We were still standing in the aisle when the plane landed. Another passenger was friends with the ambulance company – and she called them while we were at the gate.

She passed me the phone so I could explain what happened. I also filled out all the necessary reports once we arrived.


When we pulled into the gate, everyone remained seated so that the airport’s “paramedics” (CAN) could immediately board. Except they had NO CLUE what to do either.

The two YOUNG “paramedics” stood at the doorway for at least 5 minutes – waiting for a supervisor’s call to authorize them to board. Had I not already pronounced him, he would have likely died just waiting for help.

Even when they boarded the plane, they just anxiously looked at me – waiting for guidance. I had to walk them through doing vitals again and told them to go get a stretcher.

It was at least 20 minutes from the time we pulled into the gate and when the stretcher arrived.

The man doing compressions and myself were the ones who actually CARRIED him off the plane. I kept asking for the paramedics to help – as I have a bad shoulder/hand. But everyone just stood there frozen.

Most of the people around us were older and frail. Jose & the kids were in the back of the plane; we were just 2 rows from first class.

There was NO WAY to get the stretcher around the corner of the gallery with the man laying flat. I had backed up all the way into the cockpit and we still couldn’t make the turn.

The strong man ended up holding the stretcher upright – as though the man was gonna stand – so that we could get him around the corner. The jet bridge was FULL of employees just standing.

Thankfully, one of the men took my end of the stretcher and they carried him down the flight of steps to the ambulance.

During the flight, I consoled his daughter – who looked to be my age. Though her father was an older gentleman, she had no reservations about his health. This was a COMPLETE shock to her. She said that he had a snack on the plane and was talking to her like normal. He wasn’t on any medications but he did just recover from pneumonia a week earlier.

She thought he was taking a nap when he first leaned forward. When she tried to shake him, he wouldn’t wake up. That’s when she got the stewardess.


I have NO doubt that we were meant to miss our scheduled flight, so that I could be there for this unexpected crisis. The flight attendants hugged me and thanked me – as did the pilots. All of us were in tears. They told me that they REALLY appreciated how calm & collected I was through the whole process.

While we were in baggage claim, numerous people came up and hugged me. They said they were praying for me the whole time – AND also praying that God would bless our family & guide us safely home.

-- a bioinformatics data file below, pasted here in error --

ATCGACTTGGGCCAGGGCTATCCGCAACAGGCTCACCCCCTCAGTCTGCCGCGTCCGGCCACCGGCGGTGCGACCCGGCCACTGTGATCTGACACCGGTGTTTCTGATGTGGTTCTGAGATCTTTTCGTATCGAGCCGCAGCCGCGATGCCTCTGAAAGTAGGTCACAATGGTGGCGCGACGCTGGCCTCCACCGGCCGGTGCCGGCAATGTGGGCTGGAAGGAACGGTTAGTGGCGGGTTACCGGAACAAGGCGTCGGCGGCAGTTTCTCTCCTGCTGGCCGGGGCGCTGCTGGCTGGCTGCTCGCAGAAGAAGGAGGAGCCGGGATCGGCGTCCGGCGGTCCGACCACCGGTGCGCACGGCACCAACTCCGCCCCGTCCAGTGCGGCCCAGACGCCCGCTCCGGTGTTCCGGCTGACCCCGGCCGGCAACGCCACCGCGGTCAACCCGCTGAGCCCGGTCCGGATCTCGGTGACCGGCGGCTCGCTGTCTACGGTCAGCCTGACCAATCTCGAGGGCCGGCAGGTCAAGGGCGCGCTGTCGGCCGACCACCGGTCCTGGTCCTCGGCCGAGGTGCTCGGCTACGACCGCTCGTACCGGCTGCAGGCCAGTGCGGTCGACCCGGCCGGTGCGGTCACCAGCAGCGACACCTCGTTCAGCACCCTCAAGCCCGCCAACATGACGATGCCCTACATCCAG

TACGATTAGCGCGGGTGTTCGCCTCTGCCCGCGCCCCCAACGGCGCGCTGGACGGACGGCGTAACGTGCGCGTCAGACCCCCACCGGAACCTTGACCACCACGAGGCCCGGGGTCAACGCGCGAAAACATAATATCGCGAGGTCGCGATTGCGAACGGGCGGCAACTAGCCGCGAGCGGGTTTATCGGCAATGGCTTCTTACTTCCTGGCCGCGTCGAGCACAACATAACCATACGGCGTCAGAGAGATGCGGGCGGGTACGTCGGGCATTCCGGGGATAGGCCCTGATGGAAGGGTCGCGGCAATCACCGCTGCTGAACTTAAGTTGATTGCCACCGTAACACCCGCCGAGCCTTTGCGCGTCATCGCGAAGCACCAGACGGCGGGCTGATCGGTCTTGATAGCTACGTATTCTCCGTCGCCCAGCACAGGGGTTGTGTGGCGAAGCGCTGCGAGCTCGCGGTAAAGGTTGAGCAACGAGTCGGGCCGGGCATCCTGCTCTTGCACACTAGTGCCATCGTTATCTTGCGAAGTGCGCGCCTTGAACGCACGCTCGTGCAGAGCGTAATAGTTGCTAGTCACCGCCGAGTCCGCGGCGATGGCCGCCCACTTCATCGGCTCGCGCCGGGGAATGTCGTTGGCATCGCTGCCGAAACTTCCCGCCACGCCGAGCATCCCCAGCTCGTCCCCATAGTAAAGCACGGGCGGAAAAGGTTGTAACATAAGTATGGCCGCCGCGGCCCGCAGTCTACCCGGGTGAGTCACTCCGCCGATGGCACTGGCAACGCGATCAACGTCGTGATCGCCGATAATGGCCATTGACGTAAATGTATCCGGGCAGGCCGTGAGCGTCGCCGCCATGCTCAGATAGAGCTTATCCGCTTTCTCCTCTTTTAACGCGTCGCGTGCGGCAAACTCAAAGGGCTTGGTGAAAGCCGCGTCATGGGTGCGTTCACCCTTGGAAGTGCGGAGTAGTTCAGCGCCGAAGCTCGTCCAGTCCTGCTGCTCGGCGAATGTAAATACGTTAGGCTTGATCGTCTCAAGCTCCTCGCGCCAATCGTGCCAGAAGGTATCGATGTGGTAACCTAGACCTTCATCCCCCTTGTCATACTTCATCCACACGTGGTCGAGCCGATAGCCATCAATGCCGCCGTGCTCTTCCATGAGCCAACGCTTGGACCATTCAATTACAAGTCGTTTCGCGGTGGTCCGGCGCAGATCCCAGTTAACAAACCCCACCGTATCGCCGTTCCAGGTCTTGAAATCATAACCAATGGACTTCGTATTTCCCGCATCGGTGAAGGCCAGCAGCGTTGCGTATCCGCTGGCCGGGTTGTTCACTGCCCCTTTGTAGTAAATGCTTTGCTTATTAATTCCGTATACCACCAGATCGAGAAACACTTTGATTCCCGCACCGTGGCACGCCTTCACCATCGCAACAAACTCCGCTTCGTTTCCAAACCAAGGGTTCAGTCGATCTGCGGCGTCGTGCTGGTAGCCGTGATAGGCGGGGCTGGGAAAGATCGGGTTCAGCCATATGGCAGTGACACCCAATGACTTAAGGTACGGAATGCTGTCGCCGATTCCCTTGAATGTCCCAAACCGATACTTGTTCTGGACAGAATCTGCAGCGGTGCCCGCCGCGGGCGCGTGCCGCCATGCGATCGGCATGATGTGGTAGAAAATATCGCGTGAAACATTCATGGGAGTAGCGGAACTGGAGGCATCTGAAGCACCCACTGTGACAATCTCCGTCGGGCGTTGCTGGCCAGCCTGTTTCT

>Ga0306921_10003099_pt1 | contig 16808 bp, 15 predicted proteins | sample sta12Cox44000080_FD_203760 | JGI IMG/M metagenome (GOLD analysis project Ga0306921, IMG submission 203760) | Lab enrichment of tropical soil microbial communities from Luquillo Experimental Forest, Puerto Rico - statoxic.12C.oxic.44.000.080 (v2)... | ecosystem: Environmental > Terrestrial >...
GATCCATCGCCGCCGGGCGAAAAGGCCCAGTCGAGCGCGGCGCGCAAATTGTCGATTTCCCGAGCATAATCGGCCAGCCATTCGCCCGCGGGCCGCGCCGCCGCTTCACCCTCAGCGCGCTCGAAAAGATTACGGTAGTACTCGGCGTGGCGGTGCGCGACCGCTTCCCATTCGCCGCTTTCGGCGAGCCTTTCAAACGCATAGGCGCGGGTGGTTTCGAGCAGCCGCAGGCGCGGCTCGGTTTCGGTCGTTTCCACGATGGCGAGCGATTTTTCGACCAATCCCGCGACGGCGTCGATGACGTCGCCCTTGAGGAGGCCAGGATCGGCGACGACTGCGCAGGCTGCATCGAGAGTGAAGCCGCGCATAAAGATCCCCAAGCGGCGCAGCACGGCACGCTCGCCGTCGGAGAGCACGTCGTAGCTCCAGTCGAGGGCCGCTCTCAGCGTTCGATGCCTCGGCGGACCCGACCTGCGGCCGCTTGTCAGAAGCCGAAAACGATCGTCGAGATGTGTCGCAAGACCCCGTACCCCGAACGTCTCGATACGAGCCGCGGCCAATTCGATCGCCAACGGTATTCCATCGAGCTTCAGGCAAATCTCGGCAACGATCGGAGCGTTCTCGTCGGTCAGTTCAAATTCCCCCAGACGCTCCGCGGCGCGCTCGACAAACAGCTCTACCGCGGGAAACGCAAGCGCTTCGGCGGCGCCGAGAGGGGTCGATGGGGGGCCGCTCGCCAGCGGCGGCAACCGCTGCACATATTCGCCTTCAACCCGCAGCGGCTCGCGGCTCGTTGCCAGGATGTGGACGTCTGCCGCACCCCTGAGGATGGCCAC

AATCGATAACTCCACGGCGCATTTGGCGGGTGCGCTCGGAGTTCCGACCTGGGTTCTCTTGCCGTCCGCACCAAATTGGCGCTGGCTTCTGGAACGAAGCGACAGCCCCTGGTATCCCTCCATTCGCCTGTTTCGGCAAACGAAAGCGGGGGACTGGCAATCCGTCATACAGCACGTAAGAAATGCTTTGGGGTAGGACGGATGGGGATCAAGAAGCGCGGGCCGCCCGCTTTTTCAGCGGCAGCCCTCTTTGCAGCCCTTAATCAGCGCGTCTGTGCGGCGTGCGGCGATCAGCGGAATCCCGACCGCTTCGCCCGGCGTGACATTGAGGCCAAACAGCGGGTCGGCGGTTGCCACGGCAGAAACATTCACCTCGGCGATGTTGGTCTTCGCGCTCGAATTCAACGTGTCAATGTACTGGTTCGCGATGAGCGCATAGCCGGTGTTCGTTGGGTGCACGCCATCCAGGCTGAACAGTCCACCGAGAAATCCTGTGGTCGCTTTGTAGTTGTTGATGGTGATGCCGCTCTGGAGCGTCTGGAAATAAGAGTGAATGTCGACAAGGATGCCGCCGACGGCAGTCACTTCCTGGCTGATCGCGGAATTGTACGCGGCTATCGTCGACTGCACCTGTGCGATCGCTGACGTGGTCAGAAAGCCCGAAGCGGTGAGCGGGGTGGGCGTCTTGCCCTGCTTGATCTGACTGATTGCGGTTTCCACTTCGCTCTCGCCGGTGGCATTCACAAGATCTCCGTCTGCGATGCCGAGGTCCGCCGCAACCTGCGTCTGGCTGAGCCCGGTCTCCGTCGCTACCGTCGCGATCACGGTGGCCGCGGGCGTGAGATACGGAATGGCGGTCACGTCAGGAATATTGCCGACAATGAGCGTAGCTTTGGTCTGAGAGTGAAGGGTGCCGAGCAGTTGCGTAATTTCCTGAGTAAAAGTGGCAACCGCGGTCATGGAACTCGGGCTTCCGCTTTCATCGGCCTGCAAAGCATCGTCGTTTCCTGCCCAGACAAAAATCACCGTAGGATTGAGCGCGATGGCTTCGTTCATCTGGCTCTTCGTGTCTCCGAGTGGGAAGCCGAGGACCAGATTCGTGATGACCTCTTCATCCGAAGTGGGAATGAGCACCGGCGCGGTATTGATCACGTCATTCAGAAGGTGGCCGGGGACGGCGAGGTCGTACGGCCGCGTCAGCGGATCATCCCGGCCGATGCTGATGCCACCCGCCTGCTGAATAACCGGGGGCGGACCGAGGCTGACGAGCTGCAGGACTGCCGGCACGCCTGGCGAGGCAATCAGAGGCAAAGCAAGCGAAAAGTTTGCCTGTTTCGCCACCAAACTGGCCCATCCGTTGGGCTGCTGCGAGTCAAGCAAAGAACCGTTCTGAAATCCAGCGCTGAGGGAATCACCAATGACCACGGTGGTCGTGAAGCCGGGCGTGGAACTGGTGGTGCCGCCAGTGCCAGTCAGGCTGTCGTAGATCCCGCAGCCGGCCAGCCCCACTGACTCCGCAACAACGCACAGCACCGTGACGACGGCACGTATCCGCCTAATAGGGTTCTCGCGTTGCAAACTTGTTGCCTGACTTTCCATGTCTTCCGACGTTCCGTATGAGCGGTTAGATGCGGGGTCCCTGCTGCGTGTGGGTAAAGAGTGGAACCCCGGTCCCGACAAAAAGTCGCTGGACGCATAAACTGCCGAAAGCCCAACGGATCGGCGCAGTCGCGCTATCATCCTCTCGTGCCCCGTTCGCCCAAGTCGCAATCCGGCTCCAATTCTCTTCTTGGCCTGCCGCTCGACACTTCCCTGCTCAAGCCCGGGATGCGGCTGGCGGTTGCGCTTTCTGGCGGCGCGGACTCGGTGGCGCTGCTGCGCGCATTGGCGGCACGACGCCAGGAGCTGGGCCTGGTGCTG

I’m still processing this day and how quickly someone’s world can change forever. My heart went out to the daughter, as I imagined what it would be like to board the plane with my dad – joking around – only for him to die sitting next to me. It was just so terribly sad.

We appreciate your prayers for our safe return. Please keep them coming as we continue our travels home tomorrow. Due to the unrest, the MAF pilots were unable to fly yesterday, as the roadblocks kept them from driving to work. They flew today. However – they are actually with us at the hotel because it wasn’t safe enough to drive back home.

Lord. Have. Mercy.


We will be heading back home in the near future. (For safety reasons, we can’t give specifics.)

There’s A LOT to do and we’re genuinely excited to re-establish our routines! Our suitcases are full of supplies for our new Children’s Church theme, as well as tons of play-therapy supplies for the campus kids.

However-this will be the first time in 17 years – where I’ll be in Haiti and Malaya won’t. She’s been there without me – but I’ve never been there without her.

The crates are all packed, but the docks in PDP are currently closed due to politics. Once things settle down, we have arranged for them to be picked up in KY and driven to Miami.

Anytime we travel, there’s usually drama with luggage, flights, weather, etc.

Please pray for a SAFE, SMOOTH, & UNEVENTFUL journey back home. Haiti has many planned demonstrations and manifestations happening this month. School openings have already been postponed until November.

We are well aware of the escalating battlefield we’ve been called to serve at – both spiritually and politically. Thankfully we serve in the Lord’s army and we know how the war ultimately ends.